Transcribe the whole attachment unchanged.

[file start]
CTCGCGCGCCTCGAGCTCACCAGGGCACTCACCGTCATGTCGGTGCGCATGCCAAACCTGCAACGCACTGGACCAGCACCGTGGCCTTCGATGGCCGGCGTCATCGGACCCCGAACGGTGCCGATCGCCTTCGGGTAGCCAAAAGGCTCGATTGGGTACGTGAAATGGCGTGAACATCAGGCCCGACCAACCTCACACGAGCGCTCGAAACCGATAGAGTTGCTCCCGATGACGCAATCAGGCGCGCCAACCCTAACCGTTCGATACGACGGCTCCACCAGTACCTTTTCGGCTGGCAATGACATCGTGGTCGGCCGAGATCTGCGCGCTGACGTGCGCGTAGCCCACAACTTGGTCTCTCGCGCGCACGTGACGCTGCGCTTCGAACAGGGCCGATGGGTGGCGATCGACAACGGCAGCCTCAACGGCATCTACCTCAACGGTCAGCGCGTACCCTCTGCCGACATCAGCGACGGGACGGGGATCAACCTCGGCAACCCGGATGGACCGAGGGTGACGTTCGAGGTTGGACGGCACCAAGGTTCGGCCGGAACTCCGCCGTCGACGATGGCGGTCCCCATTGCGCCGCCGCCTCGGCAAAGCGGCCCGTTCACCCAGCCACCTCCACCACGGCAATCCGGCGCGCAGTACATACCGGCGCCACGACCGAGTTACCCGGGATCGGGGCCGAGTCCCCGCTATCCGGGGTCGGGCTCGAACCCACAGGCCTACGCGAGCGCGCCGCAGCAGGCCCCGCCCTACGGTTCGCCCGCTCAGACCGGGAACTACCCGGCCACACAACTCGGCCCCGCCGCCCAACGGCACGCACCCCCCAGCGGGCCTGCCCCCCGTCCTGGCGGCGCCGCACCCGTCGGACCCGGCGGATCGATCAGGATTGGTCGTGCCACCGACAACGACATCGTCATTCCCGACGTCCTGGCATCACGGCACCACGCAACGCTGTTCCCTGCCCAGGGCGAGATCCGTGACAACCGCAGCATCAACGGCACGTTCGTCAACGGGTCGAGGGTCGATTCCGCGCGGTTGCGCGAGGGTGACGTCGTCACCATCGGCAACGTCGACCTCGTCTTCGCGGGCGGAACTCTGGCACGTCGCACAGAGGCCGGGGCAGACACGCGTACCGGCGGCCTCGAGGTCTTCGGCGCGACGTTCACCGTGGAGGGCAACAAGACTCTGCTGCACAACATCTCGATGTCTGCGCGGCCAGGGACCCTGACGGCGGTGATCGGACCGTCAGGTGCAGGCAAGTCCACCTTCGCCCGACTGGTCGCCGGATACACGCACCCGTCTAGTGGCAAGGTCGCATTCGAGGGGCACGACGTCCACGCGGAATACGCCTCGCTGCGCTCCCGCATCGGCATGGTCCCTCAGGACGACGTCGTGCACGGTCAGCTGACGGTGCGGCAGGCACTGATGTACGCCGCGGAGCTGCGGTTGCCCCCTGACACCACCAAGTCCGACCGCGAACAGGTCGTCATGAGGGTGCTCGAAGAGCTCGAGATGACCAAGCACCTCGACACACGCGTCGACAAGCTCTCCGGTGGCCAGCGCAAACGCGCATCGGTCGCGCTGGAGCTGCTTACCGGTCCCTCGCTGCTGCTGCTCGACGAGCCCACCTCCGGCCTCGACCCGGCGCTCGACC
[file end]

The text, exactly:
CTCGCGCGCCTCGAGCTCACCAGGGCACTCACCGTCATGTCGGTGCGCATGCCAAACCTGCAACGCACTGGACCAGCACCGTGGCCTTCGATGGCCGGCGTCATCGGACCCCGAACGGTGCCGATCGCCTTCGGGTAGCCAAAAGGCTCGATTGGGTACGTGAAATGGCGTGAACATCAGGCCCGACCAACCTCACACGAGCGCTCGAAACCGATAGAGTTGCTCCCGATGACGCAATCAGGCGCGCCAACCCTAACCGTTCGATACGACGGCTCCACCAGTACCTTTTCGGCTGGCAATGACATCGTGGTCGGCCGAGATCTGCGCGCTGACGTGCGCGTAGCCCACAACTTGGTCTCTCGCGCGCACGTGACGCTGCGCTTCGAACAGGGCCGATGGGTGGCGATCGACAACGGCAGCCTCAACGGCATCTACCTCAACGGTCAGCGCGTACCCTCTGCCGACATCAGCGACGGGACGGGGATCAACCTCGGCAACCCGGATGGACCGAGGGTGACGTTCGAGGTTGGACGGCACCAAGGTTCGGCCGGAACTCCGCCGTCGACGATGGCGGTCCCCATTGCGCCGCCGCCTCGGCAAAGCGGCCCGTTCACCCAGCCACCTCCACCACGGCAATCCGGCGCGCAGTACATACCGGCGCCACGACCGAGTTACCCGGGATCGGGGCCGAGTCCCCGCTATCCGGGGTCGGGCTCGAACCCACAGGCCTACGCGAGCGCGCCGCAGCAGGCCCCGCCCTACGGTTCGCCCGCTCAGACCGGGAACTACCCGGCCACACAACTCGGCCCCGCCGCCCAACGGCACGCACCCCCCAGCGGGCCTGCCCCCCGTCCTGGCGGCGCCGCACCCGTCGGACCCGGCGGATCGATCAGGATTGGTCGTGCCACCGACAACGACATCGTCATTCCCGACGTCCTGGCATCACGGCACCACGCAACGCTGTTCCCTGCCCAGGGCGAGATCCGTGACAACCGCAGCATCAACGGCACGTTCGTCAACGGGTCGAGGGTCGATTCCGCGCGGTTGCGCGAGGGTGACGTCGTCACCATCGGCAACGTCGACCTCGTCTTCGCGGGCGGAACTCTGGCACGTCGCACAGAGGCCGGGGCAGACACGCGTACCGGCGGCCTCGAGGTCTTCGGCGCGACGTTCACCGTGGAGGGCAACAAGACTCTGCTGCACAACATCTCGATGTCTGCGCGGCCAGGGACCCTGACGGCGGTGATCGGACCGTCAGGTGCAGGCAAGTCCACCTTCGCCCGACTGGTCGCCGGATACACGCACCCGTCTAGTGGCAAGGTCGCATTCGAGGGGCACGACGTCCACGCGGAATACGCCTCGCTGCGCTCCCGCATCGGCATGGTCCCTCAGGACGACGTCGTGCACGGTCAGCTGACGGTGCGGCAGGCACTGATGTACGCCGCGGAGCTGCGGTTGCCCCCTGACACCACCAAGTCCGACCGCGAACAGGTCGTCATGAGGGTGCTCGAAGAGCTCGAGATGACCAAGCACCTCGACACACGCGTCGACAAGCTCTCCGGTGGCCAGCGCAAACGCGCATCGGTCGCGCTGGAGCTGCTTACCGGTCCCTCGCTGCTGCTGCTCGACGAGCCCACCTCCGGCCTCGACCCGGCGCTCGACC